TESS Weekly Bulletin: March 1st

News article posted on by Rebekah Hounsell

STATUS UPDATE: The Cycle 5 proposal deadline is March 18th, 2022 at 4:30pm EDT. Find out more here

Welcome TESS followers to our latest news bulletin. This week we feature three new papers from the archive, enjoy!

Hitting a New Low: The Unique 28 h Cessation of Accretion in the TESS Light Curve of YY Dra (DO Dra) (Hill et. al., 2022) :

YY Draconis is an intermediate Polar which has been observed by TESS. A power spectrum of the system indicates that there is stream fed accretion most of the time except for a day in 2020 when it entered a flat-bottomed low state during which the only periodic signal was ellipsoidal variation and there was no substantial flickering. The authors believe that this low state was cased by a halt in the accretion, something that has been observed only once before in an intermediate polar.

Ground based observations taken at the same time indicate that when there is little to no accretion the system fades to 17.37 mag in g-band. This brightness comes from the white dwarf and its red dwarf companion.

Additional observations of YY Draconis by other ground-based facilities in 2018-2019 also indicate fading of the system, but not to the low extent observed by TESS. All observations however suggest relatively frequent halts in the accretion for this system. See this fascinating paper for more details.

Revisiting WASP-47 with ESPRESSO and TESS (Bryant et. al., 2022) :

WASP-47 is a planetary system which is home to the following:

  • WASP-47 b: A hot Jupiter with a period of 4.159 days
  • WASP-47 c: A giant planet with a long period of 588.4 days
  • WASP-47 d: An outer Neptune with a period of 9.031 days
  • WASP-47 e: A super-Earth with a period of 0.7896 days

Observations of WASP-47 by TESS were used to refine the orbital ephemerides of the transiting planets in the system, specifically for WASP-47 b there is a 17.4 min shift in the transit time.

Measurements from the ESPRESSO spectrograph were also used to obtain a new radial velocity for the system, which was used to refine the masses of both WASP-47 d and e. For WASP-47 e the mass was derived as 6.77 M⊕ and it has a bulk density of 6.29 gcm−3.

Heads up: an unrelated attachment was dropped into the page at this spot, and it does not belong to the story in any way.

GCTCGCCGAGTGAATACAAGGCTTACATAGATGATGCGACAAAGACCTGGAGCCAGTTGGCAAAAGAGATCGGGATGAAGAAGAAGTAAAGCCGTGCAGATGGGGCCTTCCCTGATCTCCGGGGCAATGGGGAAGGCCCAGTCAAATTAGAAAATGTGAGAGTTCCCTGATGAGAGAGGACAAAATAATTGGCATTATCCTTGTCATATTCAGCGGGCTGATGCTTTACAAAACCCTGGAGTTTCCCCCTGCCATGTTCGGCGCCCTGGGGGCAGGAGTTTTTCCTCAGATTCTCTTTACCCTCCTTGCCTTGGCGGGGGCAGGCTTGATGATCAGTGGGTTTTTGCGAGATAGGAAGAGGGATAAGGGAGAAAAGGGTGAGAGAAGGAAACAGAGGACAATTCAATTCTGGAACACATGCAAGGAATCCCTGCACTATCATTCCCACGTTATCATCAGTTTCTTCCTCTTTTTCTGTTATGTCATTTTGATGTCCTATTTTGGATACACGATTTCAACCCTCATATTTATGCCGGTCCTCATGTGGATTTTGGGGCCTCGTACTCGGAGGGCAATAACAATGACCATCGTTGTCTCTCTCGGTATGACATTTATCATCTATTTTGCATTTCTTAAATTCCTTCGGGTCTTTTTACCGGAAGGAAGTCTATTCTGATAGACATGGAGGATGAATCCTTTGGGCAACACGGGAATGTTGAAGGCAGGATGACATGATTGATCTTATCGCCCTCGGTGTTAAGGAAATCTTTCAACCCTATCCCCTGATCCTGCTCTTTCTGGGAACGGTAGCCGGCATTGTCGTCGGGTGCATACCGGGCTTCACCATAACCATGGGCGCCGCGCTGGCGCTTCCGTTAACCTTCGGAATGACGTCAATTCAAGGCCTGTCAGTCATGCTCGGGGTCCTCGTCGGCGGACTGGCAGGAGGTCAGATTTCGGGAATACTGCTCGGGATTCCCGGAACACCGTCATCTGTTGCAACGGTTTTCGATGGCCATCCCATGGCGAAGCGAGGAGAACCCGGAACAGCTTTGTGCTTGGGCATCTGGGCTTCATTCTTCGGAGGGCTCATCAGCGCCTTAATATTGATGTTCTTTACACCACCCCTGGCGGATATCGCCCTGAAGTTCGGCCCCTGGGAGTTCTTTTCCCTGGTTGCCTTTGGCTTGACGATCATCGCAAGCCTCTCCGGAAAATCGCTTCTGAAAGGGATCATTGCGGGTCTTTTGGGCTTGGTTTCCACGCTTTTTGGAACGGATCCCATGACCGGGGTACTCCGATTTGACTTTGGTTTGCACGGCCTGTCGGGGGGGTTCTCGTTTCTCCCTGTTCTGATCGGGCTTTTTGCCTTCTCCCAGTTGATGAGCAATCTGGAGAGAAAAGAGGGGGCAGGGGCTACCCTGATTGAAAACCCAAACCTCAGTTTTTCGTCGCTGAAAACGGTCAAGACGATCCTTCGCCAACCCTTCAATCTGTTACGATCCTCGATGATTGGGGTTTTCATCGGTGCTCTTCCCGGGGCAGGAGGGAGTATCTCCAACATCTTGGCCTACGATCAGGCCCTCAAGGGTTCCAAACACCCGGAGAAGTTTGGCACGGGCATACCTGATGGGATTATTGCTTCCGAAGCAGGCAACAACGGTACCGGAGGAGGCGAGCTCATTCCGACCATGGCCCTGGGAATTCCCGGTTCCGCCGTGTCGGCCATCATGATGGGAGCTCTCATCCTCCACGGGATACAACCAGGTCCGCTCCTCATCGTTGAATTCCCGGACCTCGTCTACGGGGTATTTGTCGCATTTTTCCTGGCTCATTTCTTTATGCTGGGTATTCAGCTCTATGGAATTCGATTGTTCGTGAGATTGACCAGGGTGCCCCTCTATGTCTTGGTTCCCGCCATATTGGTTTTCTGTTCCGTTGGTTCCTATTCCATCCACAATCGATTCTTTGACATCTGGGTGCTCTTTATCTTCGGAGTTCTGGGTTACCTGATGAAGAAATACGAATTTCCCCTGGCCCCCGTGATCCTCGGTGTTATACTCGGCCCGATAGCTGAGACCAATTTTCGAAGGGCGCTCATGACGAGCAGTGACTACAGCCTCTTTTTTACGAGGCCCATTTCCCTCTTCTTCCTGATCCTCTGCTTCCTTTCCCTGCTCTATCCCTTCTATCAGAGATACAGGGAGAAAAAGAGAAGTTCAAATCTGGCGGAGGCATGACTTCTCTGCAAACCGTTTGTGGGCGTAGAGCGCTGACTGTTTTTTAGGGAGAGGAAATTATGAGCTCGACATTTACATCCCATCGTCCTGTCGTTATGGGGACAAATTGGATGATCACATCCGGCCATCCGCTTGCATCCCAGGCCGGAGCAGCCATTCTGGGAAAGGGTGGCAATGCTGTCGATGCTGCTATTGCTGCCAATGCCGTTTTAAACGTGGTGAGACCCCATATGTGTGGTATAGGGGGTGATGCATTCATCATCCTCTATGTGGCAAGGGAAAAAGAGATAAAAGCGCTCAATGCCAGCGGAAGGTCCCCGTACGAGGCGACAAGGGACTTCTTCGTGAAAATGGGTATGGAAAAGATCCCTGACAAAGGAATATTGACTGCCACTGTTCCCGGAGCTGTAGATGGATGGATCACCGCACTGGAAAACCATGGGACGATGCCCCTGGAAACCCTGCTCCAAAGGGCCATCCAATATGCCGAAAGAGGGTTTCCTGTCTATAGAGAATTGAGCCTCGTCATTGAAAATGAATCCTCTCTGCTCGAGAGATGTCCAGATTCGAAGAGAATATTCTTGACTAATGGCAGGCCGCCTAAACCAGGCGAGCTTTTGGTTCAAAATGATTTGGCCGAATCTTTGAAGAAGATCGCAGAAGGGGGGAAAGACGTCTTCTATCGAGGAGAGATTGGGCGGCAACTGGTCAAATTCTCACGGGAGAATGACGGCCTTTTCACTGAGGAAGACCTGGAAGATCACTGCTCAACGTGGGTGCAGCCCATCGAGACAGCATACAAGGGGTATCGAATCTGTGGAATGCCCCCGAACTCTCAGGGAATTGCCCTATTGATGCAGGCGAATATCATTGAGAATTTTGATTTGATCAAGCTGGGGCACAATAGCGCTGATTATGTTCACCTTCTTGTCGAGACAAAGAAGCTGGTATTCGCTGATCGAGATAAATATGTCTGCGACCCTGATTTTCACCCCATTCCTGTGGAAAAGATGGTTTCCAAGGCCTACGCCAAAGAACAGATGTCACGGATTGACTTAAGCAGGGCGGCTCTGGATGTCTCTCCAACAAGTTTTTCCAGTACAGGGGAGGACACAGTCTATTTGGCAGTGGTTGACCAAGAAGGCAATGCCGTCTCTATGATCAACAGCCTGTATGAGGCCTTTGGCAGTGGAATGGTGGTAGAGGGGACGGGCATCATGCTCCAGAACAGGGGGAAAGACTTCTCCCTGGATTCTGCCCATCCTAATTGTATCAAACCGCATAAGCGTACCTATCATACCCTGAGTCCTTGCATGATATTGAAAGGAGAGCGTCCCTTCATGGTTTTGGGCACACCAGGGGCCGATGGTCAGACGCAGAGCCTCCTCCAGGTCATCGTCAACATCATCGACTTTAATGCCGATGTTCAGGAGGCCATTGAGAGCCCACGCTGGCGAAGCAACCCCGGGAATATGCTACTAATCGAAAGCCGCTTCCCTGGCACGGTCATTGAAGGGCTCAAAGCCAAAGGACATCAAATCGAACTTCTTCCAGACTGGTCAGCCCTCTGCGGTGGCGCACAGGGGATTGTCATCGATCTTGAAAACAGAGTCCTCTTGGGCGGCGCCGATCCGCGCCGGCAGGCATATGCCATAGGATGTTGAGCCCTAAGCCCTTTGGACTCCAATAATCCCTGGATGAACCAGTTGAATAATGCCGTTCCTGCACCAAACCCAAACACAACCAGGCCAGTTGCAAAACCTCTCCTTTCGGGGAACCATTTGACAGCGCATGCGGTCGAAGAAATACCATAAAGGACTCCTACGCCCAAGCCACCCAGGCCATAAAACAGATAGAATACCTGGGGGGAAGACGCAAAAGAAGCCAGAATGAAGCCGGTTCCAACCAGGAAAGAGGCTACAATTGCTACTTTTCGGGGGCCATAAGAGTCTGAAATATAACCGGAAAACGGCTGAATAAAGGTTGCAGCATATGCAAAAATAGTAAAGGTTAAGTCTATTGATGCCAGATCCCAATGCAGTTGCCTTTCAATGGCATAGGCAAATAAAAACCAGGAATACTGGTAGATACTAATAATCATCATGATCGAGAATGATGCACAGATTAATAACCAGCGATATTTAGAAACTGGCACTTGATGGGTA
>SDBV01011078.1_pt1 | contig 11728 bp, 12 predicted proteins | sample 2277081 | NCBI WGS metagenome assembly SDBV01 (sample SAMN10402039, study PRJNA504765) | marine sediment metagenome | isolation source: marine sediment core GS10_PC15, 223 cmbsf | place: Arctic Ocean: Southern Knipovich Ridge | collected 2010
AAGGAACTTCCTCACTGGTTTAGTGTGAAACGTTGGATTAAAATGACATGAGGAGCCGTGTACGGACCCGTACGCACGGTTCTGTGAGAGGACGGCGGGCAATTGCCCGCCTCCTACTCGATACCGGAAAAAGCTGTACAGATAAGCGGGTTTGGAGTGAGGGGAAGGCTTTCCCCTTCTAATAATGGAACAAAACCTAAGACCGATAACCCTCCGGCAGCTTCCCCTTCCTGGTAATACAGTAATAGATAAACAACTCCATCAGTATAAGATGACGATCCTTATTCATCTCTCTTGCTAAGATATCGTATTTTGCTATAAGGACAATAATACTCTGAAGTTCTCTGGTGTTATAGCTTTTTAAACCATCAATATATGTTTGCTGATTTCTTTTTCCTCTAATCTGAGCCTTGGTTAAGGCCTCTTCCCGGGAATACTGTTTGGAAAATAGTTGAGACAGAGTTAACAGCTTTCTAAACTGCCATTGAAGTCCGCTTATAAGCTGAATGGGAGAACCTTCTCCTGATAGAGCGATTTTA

Additionally the authors used K2 data to detect a periodic modulation that corresponds to a 32.5 day stellar rotation. See this paper for more information about this multi-planet system.

Validation and atmospheric exploration of the sub-Neptune TOI-2136b around a nearby M3 dwarf (Kawauchi et al., 2022) :

In this paper the authors study a new sub-Neptune sized planet candidate TOI-2136.01 which orbits a nearby M dwarf (located 33.36 pc away and has an effective temperature of 3373 K) with an orbital period of 7.852 days.

TOI-2136.01, now known as TOI-2136b, was validated as a planet using TESS data, ground-based multi-color photometry, and radial velocity measurements with the InfraRed Doppler (IRD) instrument on the Subaru Telescope. Stellar and planetary parameters were also derived from these data, with a planetary radius of 2.2 R⊕ and mass of 4.7 M⊕ obtained.

The atmosphere of the planet was investigated using high-resolution transmission spectroscopy, focusing on helium 10830 Å absorption lines. Through their studies the authors place an upper limit on the equivalent width of < 7.8 mÅ (95 % confidence) and on the absorption signal of < 1.44 % (95 % confidence). Read this paper for more information of this new sub-Neptune.


Fig. 1: Taken from Hill et. al., (2022).YY Dra light curves from ASAS-SN, ZTF, and DASCH. Top: Overlaid ASAS-SN (blue circles) and ZTF (green triangles) light curves with including a deep low state observed by TESS shown in the cyan shaded region. The ASAS-SN light curve is relatively uniform for the first few years. However, multiple intermittent low states begin to appear around 2018-2019. The observed low states reach a consistent minimum magnitude. Bottom-left: The DASCH light curve, with detections shown as circles and non-detections as dashes. As explained in the text, non-detections with limits brighter than magnitude 15 have been excluded. The quiescent magnitude is comparable to that observed by ZTF. While there are numerous outbursts throughout the observational period, no low states comparable to those in the ASAS-SN and ZTF data are present. Bottom right: Enlargement of the ZTF observations obtained during the TESS light curve. The faintest datum (g = 17.37 ± 0.12) was obtained during the deep low state, when accretion was negligible.


Fig. 2: Taken from Bryant et. al., (2022). Phase-folded TESS photometry of WASP-47 zoomed around the transit events for Top: WASP-47 b Middle: WASP-47 d and Bottom: WASP-47 e. For all panels the photometry (blue circles) has had the transit models from the other two planets subtracted and is binned in phase on a time scale of 20 minutes for WASP-47 b and WASP-47 e and 60 minutes for WASP-47 d. The orange lines show the best fit transit models from the modelling in Section 3.1 of the paper.


Fig. 3: Taken from Kawauchi et. al., (2022). Planetary mass posterior distribution. We can place an upper limit on the mass of TOI-2136b of 9.9 M⊕ (95% confidence level, dashed blue line).